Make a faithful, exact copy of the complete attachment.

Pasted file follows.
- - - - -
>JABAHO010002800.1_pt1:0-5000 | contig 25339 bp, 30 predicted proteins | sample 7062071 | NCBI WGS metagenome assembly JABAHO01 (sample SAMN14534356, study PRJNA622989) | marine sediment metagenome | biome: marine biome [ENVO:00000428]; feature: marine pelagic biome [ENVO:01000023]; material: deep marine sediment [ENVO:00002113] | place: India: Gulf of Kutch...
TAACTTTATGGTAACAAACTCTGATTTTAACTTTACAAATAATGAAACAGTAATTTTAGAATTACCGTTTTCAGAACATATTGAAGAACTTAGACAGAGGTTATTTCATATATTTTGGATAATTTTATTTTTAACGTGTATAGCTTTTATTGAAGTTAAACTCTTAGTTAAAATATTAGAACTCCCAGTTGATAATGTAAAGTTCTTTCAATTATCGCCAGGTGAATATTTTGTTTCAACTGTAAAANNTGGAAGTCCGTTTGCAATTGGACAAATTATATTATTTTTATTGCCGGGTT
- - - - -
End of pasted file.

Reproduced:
>JABAHO010002800.1_pt1:0-5000 | contig 25339 bp, 30 predicted proteins | sample 7062071 | NCBI WGS metagenome assembly JABAHO01 (sample SAMN14534356, study PRJNA622989) | marine sediment metagenome | biome: marine biome [ENVO:00000428]; feature: marine pelagic biome [ENVO:01000023]; material: deep marine sediment [ENVO:00002113] | place: India: Gulf of Kutch...
TAACTTTATGGTAACAAACTCTGATTTTAACTTTACAAATAATGAAACAGTAATTTTAGAATTACCGTTTTCAGAACATATTGAAGAACTTAGACAGAGGTTATTTCATATATTTTGGATAATTTTATTTTTAACGTGTATAGCTTTTATTGAAGTTAAACTCTTAGTTAAAATATTAGAACTCCCAGTTGATAATGTAAAGTTCTTTCAATTATCGCCAGGTGAATATTTTGTTTCAACTGTAAAANNTGGAAGTCCGTTTGCAATTGGACAAATTATATTATTTTTATTGCCGGGTT